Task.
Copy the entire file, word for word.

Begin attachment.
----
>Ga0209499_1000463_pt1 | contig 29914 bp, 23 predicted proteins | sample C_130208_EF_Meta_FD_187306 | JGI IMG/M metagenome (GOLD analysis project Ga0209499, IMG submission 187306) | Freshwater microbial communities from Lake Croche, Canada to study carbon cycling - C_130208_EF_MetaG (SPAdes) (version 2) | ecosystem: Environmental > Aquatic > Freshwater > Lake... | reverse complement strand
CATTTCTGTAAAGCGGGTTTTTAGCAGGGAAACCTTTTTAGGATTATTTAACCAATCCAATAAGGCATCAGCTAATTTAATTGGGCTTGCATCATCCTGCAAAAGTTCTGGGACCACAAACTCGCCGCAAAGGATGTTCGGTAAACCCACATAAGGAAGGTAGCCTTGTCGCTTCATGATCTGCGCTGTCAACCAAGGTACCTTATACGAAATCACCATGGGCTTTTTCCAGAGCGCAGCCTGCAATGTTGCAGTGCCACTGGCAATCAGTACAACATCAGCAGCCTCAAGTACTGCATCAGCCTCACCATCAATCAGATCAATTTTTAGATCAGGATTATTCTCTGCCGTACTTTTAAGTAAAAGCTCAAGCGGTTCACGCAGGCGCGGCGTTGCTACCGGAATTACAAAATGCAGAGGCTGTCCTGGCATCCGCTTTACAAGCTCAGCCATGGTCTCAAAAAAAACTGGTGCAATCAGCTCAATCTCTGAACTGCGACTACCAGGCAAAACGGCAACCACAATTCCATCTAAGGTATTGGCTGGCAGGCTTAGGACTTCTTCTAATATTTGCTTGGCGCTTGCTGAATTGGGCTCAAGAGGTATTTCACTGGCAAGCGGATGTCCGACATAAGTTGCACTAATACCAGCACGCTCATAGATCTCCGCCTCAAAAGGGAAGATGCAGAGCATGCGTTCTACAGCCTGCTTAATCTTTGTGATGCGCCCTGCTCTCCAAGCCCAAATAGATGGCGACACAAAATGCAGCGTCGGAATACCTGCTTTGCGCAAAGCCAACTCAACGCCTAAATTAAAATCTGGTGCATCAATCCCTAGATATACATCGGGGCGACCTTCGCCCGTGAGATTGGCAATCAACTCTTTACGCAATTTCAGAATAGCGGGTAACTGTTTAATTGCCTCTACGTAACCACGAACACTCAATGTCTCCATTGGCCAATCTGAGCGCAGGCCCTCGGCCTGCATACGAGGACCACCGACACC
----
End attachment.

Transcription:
>Ga0209499_1000463_pt1 | contig 29914 bp, 23 predicted proteins | sample C_130208_EF_Meta_FD_187306 | JGI IMG/M metagenome (GOLD analysis project Ga0209499, IMG submission 187306) | Freshwater microbial communities from Lake Croche, Canada to study carbon cycling - C_130208_EF_MetaG (SPAdes) (version 2) | ecosystem: Environmental > Aquatic > Freshwater > Lake... | reverse complement strand
CATTTCTGTAAAGCGGGTTTTTAGCAGGGAAACCTTTTTAGGATTATTTAACCAATCCAATAAGGCATCAGCTAATTTAATTGGGCTTGCATCATCCTGCAAAAGTTCTGGGACCACAAACTCGCCGCAAAGGATGTTCGGTAAACCCACATAAGGAAGGTAGCCTTGTCGCTTCATGATCTGCGCTGTCAACCAAGGTACCTTATACGAAATCACCATGGGCTTTTTCCAGAGCGCAGCCTGCAATGTTGCAGTGCCACTGGCAATCAGTACAACATCAGCAGCCTCAAGTACTGCATCAGCCTCACCATCAATCAGATCAATTTTTAGATCAGGATTATTCTCTGCCGTACTTTTAAGTAAAAGCTCAAGCGGTTCACGCAGGCGCGGCGTTGCTACCGGAATTACAAAATGCAGAGGCTGTCCTGGCATCCGCTTTACAAGCTCAGCCATGGTCTCAAAAAAAACTGGTGCAATCAGCTCAATCTCTGAACTGCGACTACCAGGCAAAACGGCAACCACAATTCCATCTAAGGTATTGGCTGGCAGGCTTAGGACTTCTTCTAATATTTGCTTGGCGCTTGCTGAATTGGGCTCAAGAGGTATTTCACTGGCAAGCGGATGTCCGACATAAGTTGCACTAATACCAGCACGCTCATAGATCTCCGCCTCAAAAGGGAAGATGCAGAGCATGCGTTCTACAGCCTGCTTAATCTTTGTGATGCGCCCTGCTCTCCAAGCCCAAATAGATGGCGACACAAAATGCAGCGTCGGAATACCTGCTTTGCGCAAAGCCAACTCAACGCCTAAATTAAAATCTGGTGCATCAATCCCTAGATATACATCGGGGCGACCTTCGCCCGTGAGATTGGCAATCAACTCTTTACGCAATTTCAGAATAGCGGGTAACTGTTTAATTGCCTCTACGTAACCACGAACACTCAATGTCTCCATTGGCCAATCTGAGCGCAGGCCCTCGGCCTGCATACGAGGACCACCGACACC